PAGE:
17. Delving around on Find A Grave looking for Ghost’s ancestors I stumbled over a photo from mid 1800s that looks just like him were he to grow a longer Civil War era beard.

    Just like mine, Ghost’s ancestors fought on both sides. Some served Union, some Confederacy. Same state, towns, family. And we think we have political problems.

  18. Charlotte in NH, we haven’t heard from you in a very long time. I hope you are well and still a faithful follower of A&J via JJ. Stay safe and keep warm as the cooler months sneak up on us.

  19. Folks, choosing up sides a little early aren’t we? Today’s news, just when we thought it couldn’t get any worse. Reminds me of the story that ends “and then they came for me and there was no one left to speak up.”

    • That may be Niemöller you are quoting. His prose would suggest that now, and the earlier the better, would be the time to speak while there are more around to help. They in turn may be interested in helping you in your time of need. I’d say October may be a little later than you think. But I would encourage you to find a more effective arena for discourse. This blog may not be read by those who would come for you, so you miss your tormentor. And you may not want to disturb the patience of those who would speak with you, in those more appropriate places.

  20. If Jackie ever tries to find you, don’t count on being able avoid being found just by dying and being buried. She found a picture of the headstone of my maternal great-grandfather (whose gravesite I had visited some years ago). His military record showed he enlisted at New York City and was mustered into Co. H of the 3rd Cavalry; was later transferred to Co. A, 3rd Cav; and then to Co. F of the 1st Mounted Rifles. The regiment was later designated the New York 4th Provisional Cavalry, which is the unit designation shown on his headstone in Bedford County TN. The record shows he was mustered out with his company on November 29, 1865, at City Point VA.
    I have no idea how or when he made it from there to Middle Tennessee, but he had to have been there by about 1882, when his son, my maternal grandfather, was born. Interestingly, his last name was misspelled in the Union Army records, although it was very close, phonetically, and is, in fact, a legitimate surname of a different family that is well established in Middle Tennessee.

    • Jackie also showed me the photo she found of another great-grandfather from my mother’s side of the family, he being the one who served in the CSA Army. I must agree that he and I share some amount of family resemblance.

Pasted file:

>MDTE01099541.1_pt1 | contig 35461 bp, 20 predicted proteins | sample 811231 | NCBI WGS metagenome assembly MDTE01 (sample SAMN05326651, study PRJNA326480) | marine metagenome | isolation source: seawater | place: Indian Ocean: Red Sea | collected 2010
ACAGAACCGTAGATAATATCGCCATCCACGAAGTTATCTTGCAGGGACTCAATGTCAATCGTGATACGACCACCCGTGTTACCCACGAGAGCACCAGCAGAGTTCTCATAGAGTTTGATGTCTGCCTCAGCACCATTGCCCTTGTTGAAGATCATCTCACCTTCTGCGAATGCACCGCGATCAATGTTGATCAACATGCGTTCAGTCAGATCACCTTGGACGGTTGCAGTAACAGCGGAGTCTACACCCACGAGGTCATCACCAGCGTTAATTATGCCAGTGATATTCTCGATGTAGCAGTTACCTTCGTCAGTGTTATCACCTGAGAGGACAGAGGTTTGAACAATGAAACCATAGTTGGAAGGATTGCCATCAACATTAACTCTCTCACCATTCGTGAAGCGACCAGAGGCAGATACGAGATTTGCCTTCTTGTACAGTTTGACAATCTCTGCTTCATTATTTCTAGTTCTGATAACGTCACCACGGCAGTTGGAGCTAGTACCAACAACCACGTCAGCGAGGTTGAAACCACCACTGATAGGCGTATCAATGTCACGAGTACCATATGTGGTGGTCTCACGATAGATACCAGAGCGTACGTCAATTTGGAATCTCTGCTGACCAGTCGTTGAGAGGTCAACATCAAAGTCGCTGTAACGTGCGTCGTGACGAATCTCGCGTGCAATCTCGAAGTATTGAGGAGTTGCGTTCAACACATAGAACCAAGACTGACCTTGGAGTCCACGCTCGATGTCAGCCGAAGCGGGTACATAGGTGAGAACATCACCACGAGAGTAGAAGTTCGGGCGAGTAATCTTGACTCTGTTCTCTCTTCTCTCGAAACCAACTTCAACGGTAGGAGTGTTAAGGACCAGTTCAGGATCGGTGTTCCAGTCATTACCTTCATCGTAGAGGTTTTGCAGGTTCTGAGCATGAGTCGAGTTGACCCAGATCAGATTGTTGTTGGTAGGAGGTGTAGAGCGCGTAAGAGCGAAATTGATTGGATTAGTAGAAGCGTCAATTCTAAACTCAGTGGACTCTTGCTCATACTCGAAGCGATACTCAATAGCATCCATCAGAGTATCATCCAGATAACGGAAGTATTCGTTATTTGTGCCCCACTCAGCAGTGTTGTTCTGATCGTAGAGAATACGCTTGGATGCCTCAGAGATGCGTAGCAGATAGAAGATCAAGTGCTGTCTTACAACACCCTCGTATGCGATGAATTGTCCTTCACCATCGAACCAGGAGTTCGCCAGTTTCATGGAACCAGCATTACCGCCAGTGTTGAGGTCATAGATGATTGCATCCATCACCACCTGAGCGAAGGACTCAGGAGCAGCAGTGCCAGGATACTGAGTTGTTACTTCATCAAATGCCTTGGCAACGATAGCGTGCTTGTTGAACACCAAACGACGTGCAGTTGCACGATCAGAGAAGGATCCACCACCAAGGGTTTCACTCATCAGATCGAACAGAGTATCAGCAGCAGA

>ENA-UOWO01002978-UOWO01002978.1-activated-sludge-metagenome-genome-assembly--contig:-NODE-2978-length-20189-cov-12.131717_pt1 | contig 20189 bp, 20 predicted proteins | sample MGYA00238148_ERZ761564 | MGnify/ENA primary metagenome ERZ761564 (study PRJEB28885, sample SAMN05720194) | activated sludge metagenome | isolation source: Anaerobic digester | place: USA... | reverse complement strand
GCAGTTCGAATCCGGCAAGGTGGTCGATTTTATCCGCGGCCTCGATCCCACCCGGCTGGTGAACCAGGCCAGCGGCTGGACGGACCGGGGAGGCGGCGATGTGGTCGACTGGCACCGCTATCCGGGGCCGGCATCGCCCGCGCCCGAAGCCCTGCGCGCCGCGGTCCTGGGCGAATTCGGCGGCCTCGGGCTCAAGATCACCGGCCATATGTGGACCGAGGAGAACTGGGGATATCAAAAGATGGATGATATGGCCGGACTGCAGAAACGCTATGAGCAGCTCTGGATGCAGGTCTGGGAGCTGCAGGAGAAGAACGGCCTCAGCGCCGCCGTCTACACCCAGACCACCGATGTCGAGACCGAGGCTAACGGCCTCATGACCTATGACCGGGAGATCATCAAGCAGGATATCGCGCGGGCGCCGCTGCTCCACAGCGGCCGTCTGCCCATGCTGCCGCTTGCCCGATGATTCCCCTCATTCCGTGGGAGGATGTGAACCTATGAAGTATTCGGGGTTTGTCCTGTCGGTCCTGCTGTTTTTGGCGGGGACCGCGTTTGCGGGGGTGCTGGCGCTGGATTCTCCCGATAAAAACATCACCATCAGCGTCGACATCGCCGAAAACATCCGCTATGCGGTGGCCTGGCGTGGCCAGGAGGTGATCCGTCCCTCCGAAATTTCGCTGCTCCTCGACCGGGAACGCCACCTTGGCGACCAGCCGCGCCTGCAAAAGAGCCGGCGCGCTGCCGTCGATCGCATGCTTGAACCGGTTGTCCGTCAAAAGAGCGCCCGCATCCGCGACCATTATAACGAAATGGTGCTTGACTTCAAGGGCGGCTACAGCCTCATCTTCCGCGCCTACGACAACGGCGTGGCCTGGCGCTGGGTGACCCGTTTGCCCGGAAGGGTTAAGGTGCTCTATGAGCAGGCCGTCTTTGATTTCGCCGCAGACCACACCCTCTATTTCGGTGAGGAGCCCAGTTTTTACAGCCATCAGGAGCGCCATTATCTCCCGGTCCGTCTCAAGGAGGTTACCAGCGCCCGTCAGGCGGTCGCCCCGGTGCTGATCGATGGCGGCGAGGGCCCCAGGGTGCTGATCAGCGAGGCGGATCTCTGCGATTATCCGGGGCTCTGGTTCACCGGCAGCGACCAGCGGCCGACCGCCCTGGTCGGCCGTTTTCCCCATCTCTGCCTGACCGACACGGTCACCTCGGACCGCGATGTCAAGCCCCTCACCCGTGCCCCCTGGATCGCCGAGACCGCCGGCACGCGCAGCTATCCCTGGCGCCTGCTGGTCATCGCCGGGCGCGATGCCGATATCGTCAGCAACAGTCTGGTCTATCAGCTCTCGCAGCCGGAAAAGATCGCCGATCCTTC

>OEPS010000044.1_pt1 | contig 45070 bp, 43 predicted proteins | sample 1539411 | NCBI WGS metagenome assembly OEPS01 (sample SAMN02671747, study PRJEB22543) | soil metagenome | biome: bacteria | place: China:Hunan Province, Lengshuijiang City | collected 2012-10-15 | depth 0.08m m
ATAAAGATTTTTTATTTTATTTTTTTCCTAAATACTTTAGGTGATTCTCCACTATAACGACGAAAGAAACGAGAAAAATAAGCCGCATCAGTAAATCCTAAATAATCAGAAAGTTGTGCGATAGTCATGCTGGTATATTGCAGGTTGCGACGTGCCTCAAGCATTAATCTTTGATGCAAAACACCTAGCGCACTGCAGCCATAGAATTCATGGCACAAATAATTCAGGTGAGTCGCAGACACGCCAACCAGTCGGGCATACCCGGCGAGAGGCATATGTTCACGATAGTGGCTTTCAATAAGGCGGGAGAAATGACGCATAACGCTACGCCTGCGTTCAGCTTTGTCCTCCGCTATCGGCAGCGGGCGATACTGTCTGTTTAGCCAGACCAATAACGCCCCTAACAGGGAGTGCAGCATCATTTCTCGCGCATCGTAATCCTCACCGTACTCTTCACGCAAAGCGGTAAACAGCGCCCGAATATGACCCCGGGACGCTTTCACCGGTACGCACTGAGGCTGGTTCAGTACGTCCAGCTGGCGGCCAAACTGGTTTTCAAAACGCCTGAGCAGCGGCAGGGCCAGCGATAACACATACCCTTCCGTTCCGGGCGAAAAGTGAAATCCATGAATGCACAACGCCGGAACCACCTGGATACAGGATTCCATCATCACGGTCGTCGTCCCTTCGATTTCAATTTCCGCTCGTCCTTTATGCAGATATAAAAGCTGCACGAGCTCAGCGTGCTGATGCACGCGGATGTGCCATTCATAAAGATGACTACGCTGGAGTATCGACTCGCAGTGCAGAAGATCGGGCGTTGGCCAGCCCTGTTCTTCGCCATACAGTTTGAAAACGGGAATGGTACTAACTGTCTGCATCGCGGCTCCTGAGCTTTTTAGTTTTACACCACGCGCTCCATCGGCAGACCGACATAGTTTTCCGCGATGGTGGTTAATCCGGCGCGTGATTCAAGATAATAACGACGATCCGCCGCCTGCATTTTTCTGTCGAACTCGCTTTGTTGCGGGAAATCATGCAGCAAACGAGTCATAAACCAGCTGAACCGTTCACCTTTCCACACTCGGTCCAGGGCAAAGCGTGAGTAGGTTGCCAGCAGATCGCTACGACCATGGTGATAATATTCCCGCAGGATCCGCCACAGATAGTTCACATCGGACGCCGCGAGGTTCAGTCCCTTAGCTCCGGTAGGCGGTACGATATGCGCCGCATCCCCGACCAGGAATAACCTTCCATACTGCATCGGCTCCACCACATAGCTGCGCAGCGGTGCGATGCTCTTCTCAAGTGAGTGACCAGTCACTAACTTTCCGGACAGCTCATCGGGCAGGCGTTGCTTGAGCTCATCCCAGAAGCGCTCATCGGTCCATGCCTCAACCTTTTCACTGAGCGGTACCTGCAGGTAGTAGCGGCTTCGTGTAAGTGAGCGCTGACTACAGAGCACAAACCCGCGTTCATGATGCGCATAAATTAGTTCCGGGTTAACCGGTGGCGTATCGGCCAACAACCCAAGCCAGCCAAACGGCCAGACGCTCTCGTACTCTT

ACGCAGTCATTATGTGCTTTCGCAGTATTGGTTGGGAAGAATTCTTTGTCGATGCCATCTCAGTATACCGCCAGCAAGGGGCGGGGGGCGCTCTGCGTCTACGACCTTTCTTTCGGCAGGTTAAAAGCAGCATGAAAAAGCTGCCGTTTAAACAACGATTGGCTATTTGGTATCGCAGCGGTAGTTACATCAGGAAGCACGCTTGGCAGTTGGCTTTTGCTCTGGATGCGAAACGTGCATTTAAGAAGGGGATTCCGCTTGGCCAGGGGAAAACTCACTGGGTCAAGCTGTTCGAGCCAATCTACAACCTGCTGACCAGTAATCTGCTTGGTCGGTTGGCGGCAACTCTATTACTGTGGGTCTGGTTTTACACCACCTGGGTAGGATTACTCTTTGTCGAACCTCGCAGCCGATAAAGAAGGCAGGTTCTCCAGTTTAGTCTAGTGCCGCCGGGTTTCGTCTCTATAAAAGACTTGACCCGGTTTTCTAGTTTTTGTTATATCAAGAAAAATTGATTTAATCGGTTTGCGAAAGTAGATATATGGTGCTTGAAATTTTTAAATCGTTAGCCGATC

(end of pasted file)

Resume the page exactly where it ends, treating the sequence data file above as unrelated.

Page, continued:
21. She tells me she also ran across a photo of me on the InterWebNet, this one taken while I was standing beside what she described as a petite-but-busty, dark-haired woman wearing a strapless red cocktail dress. I do not remember that person, although from her description it seems somewhat likely I would. 🙂 She is trying to find the photo to show to me. Perhaps an unknown evil twin is involved?

  22. Re 10-11-20 real-time cartoon: Last Tuesday was a travel day, to Tulsa, and the temp when we left was around 50. Without giving it much thought, I pulled a long-sleeve shirt out of the closet and donned it. By the time we got back that afternoon, it was 79 degrees, and like Janis, I felt as though I were wearing thermal underwear.
    Tonight, at 9:30, it’s 78 degrees in eastern Oklahoma. Obviously, the reports summer’s death were greatly exaggerated.

  23. My mother started trying to get me to find my uncle’s first wife about 1961. I didn’t give in until about 2009

    It turned out none of information my mom had was correct but close enough. Took me about 3-4 days to find her in Ajo, Arizona dead from spider bite.

    Turns out she had about 7 husbands after 1944 not counting my uncle. I saw ruins of her family’s shack, ruins of one room school she attended, church family went to, house where she and uncle lived, cantina where she worked for her grandmother, visited her home in Arizona and stood on her grave. Normally I don’t stand on graves but lots of snakes in cemetary

    I interviewed everyone who had known her in both states. Found out she was 12-13 years old when she and uncle lived together. Due to marriage records for that year being missing I never proved nor disproved marriage.

    But I thought it an amazing tracing anyway. People help you find lost relatives.